I agree in the main that DOM manipulation is the root of all JS sin, but the list you provide is not my experience as all. Like all code, well-written JS+jQuery ought to be self-documenting. Again: caveat is well-written. The learning curve is no steeper than figuring out JS's own native esotericisms. Yes, jQuery is slow as fuck. $('#something') is something like thirty times slower than document.getElementByID(), BUT when you are in the realm of milliseconds I will trade those extra keystrokes because I'm on a deadline, and the user will not notice 99 times out of a hundred. Almost every time I've had to diagnose slow jQuery, the author was doing something bad, like reselecting the same DOM elements in tight loops.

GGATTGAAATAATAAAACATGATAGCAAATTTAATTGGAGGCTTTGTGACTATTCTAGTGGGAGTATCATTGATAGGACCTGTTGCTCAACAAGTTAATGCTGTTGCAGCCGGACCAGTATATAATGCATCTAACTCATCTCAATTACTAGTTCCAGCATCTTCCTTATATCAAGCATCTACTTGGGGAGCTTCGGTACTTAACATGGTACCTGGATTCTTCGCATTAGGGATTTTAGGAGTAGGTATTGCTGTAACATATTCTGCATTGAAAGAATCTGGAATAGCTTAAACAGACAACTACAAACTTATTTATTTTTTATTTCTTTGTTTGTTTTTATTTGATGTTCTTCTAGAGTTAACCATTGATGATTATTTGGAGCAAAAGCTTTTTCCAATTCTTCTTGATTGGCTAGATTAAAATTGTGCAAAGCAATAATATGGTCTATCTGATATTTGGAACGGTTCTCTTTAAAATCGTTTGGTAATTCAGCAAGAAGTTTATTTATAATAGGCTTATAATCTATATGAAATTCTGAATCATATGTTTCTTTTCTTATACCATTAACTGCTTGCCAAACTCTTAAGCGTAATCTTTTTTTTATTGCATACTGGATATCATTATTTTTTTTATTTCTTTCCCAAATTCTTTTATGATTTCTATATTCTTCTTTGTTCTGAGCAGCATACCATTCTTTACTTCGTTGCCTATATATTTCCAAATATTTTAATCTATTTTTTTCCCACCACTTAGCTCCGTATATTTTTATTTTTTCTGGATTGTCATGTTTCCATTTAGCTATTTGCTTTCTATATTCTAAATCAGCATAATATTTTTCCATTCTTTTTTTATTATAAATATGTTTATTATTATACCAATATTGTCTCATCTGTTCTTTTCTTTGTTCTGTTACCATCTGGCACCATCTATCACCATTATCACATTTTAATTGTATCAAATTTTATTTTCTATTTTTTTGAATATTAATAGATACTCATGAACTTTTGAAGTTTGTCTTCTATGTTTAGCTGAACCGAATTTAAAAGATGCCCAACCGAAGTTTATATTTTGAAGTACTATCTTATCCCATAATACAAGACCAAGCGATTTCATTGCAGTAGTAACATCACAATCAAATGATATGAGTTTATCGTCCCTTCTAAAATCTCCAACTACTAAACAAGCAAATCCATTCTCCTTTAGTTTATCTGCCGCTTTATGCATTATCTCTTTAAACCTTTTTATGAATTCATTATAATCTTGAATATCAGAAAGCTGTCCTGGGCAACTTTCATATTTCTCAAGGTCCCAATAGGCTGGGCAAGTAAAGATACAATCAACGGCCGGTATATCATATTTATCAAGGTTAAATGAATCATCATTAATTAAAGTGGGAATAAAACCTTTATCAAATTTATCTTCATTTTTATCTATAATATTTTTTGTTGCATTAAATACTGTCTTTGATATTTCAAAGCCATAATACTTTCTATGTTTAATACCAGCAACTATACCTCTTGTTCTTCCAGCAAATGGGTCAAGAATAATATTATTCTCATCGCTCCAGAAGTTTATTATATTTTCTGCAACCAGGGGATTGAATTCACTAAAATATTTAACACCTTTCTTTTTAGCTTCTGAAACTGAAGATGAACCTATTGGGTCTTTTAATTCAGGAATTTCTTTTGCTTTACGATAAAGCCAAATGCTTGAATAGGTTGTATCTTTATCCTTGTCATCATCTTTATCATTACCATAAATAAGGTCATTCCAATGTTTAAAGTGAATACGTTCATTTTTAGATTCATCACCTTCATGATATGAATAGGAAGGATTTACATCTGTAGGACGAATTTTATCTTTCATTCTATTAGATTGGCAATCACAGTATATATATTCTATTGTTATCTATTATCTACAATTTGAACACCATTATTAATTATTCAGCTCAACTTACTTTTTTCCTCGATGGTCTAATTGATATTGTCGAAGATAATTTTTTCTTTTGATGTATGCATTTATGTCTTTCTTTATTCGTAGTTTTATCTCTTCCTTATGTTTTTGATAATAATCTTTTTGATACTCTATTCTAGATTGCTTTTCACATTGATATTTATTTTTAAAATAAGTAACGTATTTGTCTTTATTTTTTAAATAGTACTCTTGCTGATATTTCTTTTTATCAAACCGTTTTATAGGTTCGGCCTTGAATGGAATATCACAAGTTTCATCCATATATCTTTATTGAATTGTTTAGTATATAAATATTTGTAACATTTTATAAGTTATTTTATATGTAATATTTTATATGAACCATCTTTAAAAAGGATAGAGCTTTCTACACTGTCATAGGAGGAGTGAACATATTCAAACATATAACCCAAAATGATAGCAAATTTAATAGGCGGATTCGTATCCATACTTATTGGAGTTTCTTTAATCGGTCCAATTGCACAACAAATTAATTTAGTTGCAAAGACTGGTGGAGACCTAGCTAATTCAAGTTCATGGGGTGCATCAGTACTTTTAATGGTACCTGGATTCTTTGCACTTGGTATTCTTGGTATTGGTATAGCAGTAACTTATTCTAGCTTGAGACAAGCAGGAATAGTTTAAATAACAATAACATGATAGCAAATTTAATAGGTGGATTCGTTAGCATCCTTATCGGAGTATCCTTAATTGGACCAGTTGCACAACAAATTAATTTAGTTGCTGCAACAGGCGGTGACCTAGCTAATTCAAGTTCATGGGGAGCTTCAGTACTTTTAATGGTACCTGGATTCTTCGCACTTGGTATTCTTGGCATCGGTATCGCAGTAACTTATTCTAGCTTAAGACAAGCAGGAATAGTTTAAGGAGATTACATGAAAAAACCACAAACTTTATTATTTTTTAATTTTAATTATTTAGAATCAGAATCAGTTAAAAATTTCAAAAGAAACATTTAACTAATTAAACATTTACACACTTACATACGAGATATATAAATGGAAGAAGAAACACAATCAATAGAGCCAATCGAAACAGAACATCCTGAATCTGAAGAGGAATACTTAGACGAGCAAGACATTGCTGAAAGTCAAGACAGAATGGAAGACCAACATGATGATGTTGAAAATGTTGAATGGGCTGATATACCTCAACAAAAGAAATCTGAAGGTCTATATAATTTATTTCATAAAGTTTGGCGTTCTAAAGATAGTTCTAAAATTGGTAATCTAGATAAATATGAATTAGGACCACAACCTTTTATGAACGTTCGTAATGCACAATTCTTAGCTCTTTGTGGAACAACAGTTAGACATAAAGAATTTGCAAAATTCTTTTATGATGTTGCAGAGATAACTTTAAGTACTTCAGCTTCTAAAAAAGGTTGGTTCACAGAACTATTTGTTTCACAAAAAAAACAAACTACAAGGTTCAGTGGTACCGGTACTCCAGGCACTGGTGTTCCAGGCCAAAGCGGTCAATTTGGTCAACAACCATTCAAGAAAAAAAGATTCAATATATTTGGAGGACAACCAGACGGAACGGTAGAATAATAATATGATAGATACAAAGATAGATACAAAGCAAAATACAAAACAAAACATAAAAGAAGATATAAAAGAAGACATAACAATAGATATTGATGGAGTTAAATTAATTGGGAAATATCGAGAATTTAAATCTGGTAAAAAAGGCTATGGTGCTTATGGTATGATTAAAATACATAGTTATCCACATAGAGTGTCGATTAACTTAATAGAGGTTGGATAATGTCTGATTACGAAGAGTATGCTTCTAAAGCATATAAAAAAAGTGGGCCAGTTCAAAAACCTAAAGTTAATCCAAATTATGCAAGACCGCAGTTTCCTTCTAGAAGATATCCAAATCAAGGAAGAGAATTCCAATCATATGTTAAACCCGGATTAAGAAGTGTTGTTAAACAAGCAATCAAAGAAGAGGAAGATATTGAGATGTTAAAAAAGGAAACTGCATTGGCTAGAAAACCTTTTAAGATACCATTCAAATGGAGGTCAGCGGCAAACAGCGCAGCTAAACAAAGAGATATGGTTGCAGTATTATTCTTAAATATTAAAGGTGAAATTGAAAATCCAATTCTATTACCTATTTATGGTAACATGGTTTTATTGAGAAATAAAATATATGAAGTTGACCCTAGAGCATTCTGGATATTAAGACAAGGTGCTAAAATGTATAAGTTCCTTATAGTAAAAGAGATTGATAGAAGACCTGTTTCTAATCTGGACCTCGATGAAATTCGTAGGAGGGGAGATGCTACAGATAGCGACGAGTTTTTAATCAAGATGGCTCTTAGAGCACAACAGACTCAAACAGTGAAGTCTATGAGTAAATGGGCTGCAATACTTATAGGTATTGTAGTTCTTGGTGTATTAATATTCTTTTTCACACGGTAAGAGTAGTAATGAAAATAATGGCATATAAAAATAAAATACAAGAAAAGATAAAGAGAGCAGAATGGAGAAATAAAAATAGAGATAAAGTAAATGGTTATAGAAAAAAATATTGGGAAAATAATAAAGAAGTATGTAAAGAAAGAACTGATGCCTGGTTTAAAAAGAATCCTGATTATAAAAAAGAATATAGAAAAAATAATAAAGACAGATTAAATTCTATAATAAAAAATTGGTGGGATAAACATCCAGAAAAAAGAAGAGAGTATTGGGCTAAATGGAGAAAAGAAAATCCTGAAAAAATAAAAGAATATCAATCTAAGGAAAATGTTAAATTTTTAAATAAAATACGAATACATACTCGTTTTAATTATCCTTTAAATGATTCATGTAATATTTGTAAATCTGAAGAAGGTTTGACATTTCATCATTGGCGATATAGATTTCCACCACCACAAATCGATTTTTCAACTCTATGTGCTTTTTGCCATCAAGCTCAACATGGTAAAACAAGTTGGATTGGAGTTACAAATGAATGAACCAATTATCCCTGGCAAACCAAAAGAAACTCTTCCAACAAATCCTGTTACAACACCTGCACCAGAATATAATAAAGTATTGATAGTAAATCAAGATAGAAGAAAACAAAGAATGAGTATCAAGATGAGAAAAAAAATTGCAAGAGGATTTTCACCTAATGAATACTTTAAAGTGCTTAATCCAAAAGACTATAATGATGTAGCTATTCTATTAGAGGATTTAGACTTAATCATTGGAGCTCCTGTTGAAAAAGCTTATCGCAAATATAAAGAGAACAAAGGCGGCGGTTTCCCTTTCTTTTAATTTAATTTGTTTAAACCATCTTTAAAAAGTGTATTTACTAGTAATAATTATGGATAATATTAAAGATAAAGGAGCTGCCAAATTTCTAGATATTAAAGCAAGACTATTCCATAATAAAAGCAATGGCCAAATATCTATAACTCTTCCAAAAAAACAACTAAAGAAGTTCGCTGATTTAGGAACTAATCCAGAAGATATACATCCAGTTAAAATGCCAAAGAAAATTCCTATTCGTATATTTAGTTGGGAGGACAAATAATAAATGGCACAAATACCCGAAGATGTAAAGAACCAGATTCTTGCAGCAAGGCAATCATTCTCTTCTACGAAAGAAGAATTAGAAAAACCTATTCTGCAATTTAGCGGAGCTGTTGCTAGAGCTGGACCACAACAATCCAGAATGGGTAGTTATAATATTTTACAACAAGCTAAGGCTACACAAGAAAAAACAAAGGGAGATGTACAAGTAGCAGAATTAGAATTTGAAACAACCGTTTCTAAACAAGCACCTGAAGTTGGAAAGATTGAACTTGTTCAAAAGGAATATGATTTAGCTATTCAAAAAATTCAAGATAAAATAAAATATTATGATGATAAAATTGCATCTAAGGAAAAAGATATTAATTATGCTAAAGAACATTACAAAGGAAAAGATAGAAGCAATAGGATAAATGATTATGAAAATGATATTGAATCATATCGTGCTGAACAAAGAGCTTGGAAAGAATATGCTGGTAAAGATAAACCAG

IOW, there has to be a balance between performance and ease of development, and jQuery is my optimal point. Sometimes it's the wrong fit: when speed is the overriding factor above all others, it's not appropriate. But to extrapolate that into a never, never, never rule smacks me as throwing the baby out with the bath water. The problems with it are usually academic, not practical.